The motion of buoyant elements in turbulent surroundings
In this paper a theoretical model of the motion of isolated buoyant elements in turbulent surroundings is introduced, which takes into account both the growth due to turbulent entrainment and a loss of buoyant fluid to the environment. On dimensional grounds the outflow velocity is taken to be constant and proportional to some characteristic turbulent velocity in the environment, while the entrainment velocity is proportional to the upward velocity of the element. Numerical solutions of the resulting non-dimensional equations of motion are presented, corresponding to a wide range of stabilities. Typically, an element in stable, neutral or moderately unstable surroundings at first grows and then is eroded away, but at a certain value of a stability parameter γ elements become absolutely unstable and continue to grow and rise indefinitely. The value of γ is extremely sensitive to the level of turbulence in the environment, which could therefore exert a controlling influence on the growth of buoyant elements in unstable conditions; large elements are more likely to grow when the level of turbulence is low.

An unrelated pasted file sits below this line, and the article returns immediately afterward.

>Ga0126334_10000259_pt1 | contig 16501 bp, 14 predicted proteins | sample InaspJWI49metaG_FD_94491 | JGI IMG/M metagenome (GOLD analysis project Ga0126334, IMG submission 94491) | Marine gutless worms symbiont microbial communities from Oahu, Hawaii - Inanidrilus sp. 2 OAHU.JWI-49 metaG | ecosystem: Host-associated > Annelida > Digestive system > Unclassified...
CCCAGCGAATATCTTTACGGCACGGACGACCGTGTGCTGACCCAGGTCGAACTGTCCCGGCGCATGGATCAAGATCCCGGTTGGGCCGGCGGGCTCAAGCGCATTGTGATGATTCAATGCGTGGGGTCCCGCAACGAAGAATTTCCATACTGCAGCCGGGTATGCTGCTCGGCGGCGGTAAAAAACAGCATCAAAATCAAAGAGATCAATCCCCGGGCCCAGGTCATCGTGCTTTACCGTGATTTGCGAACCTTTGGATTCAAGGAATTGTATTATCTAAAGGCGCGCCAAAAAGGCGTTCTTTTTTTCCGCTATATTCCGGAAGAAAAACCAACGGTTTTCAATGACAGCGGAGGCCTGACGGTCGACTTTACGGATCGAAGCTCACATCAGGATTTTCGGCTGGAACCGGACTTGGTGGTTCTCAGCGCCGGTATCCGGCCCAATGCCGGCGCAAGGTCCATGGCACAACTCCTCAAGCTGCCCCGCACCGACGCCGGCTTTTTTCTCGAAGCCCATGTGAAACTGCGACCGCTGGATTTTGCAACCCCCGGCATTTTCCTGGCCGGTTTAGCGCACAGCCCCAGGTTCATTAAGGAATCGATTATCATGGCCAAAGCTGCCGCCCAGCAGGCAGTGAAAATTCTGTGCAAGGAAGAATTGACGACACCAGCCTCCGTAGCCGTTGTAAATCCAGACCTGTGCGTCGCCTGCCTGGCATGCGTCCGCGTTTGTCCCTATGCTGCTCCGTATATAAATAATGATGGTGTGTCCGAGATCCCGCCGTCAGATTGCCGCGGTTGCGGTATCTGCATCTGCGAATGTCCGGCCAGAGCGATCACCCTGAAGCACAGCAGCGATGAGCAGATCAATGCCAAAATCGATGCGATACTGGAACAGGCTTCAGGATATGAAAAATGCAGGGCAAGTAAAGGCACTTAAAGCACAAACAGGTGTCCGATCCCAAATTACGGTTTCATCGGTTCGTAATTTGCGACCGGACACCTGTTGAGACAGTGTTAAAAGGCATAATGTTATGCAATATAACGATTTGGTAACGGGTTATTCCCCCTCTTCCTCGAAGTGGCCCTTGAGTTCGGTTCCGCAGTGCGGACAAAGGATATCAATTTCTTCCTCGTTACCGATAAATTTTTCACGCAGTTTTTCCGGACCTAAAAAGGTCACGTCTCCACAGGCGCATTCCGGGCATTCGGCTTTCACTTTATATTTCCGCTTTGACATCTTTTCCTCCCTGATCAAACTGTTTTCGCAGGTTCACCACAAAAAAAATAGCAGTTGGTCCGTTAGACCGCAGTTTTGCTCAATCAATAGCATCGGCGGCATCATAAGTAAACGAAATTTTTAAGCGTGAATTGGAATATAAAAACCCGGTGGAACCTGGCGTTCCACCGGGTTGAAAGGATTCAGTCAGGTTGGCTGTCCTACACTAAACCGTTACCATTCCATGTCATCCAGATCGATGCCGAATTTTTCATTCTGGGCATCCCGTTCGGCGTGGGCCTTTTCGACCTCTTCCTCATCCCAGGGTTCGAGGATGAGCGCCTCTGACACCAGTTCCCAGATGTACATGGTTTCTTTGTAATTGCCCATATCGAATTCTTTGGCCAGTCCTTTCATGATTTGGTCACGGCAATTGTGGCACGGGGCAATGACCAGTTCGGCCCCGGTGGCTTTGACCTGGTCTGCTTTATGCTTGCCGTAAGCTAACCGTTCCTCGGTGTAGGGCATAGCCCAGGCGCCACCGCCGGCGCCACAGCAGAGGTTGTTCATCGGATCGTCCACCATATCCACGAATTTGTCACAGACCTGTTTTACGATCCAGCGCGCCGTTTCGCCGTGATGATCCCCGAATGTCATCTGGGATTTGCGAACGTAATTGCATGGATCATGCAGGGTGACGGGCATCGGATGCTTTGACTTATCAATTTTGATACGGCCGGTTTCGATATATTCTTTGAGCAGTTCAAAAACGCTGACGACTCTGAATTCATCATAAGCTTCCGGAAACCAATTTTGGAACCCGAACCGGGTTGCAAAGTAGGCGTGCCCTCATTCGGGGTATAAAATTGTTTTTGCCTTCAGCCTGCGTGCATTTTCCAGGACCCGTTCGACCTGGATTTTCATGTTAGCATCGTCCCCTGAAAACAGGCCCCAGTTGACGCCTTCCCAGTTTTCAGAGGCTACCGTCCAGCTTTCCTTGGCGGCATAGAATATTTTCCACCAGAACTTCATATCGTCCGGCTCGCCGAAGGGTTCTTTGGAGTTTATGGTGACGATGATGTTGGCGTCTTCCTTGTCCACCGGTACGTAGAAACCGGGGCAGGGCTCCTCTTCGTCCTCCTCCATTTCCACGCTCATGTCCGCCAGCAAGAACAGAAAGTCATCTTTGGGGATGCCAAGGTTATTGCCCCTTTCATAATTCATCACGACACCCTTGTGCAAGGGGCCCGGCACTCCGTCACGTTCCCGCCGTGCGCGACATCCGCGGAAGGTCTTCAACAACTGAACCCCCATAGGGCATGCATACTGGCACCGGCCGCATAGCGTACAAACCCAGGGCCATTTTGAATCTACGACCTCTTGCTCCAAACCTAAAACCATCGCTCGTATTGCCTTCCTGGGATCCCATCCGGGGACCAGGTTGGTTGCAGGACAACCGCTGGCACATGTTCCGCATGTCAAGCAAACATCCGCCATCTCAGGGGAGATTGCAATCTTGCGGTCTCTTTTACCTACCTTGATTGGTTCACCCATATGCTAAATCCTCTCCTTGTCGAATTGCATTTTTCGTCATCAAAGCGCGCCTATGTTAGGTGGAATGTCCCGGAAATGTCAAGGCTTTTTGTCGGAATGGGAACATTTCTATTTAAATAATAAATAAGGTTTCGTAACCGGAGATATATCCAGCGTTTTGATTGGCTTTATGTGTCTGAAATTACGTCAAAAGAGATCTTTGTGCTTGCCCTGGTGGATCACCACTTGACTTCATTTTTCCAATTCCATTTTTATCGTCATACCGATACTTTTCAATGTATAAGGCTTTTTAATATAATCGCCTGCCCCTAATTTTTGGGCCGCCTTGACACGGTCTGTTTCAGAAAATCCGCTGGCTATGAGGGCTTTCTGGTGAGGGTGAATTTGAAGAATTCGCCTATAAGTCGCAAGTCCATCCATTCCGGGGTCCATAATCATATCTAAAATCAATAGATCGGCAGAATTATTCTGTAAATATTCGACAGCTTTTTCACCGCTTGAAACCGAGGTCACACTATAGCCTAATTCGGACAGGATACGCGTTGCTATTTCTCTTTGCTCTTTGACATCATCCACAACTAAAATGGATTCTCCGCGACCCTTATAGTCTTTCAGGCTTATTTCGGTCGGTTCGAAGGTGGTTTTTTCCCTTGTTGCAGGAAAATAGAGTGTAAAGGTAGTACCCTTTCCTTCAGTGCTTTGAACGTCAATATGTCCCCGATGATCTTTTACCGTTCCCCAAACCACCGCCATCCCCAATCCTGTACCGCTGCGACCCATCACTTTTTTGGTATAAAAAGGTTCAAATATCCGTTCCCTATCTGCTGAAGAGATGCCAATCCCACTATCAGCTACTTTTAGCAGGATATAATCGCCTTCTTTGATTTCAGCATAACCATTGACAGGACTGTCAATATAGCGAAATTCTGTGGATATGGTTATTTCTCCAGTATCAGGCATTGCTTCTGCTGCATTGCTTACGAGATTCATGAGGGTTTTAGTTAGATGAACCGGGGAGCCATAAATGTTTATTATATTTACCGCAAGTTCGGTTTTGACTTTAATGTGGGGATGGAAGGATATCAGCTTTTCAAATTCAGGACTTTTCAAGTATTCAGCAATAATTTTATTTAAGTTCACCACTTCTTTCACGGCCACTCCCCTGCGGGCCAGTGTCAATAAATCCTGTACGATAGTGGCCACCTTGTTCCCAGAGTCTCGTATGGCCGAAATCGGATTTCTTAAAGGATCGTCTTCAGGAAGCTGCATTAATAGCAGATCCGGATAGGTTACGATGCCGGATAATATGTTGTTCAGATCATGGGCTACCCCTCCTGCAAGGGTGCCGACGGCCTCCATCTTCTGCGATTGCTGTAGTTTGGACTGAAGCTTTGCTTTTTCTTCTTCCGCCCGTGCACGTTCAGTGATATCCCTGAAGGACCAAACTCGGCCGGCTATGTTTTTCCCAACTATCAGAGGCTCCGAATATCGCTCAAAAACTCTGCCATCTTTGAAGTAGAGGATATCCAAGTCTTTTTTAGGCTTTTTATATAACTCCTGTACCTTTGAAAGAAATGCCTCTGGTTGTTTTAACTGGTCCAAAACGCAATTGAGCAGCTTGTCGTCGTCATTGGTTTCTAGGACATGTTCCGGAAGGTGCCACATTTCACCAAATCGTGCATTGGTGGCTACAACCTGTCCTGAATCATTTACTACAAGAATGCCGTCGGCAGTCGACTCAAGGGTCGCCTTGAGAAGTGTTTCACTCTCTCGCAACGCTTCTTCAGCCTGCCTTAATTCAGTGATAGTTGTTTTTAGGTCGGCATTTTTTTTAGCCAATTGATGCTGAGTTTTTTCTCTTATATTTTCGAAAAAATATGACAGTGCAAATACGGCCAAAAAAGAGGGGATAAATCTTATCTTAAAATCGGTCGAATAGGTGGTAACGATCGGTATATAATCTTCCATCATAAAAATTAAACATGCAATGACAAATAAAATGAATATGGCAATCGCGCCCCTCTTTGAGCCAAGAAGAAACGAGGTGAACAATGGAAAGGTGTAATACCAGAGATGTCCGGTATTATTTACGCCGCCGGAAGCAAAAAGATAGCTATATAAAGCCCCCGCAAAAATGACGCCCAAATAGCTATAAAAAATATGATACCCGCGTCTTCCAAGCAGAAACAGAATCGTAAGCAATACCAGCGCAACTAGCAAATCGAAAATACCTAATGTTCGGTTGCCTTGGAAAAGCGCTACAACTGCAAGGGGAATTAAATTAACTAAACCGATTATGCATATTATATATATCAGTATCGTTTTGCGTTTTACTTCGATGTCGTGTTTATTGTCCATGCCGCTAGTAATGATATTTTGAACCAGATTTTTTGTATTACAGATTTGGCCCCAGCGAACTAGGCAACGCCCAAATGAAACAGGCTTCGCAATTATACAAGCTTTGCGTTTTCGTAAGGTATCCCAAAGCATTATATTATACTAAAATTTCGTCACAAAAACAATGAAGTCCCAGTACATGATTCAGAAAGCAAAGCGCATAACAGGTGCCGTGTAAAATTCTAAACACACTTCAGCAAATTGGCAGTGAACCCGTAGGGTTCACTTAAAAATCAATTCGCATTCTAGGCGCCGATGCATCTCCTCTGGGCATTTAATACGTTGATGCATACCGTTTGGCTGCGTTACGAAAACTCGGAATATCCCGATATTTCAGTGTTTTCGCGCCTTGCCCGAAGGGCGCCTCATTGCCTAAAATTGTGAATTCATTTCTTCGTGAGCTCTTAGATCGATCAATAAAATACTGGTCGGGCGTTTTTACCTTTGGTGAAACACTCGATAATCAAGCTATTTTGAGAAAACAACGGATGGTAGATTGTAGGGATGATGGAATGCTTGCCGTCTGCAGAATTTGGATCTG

Laboratory experiments have been carried out in order to test one of the predictions of this theory, the form of the dependence of the height attained on total buoyancy and level of turbulence in uniform surroundings. The agreement is good, and numerical comparison of theory and experiment suggests that the assumed outflow velocity is of the same order as, but somewhat less than, the r.m.s. turbulent velocity.(Published Online March 28 2006)
(Received August 28 1962)
(Revised November 26 1962)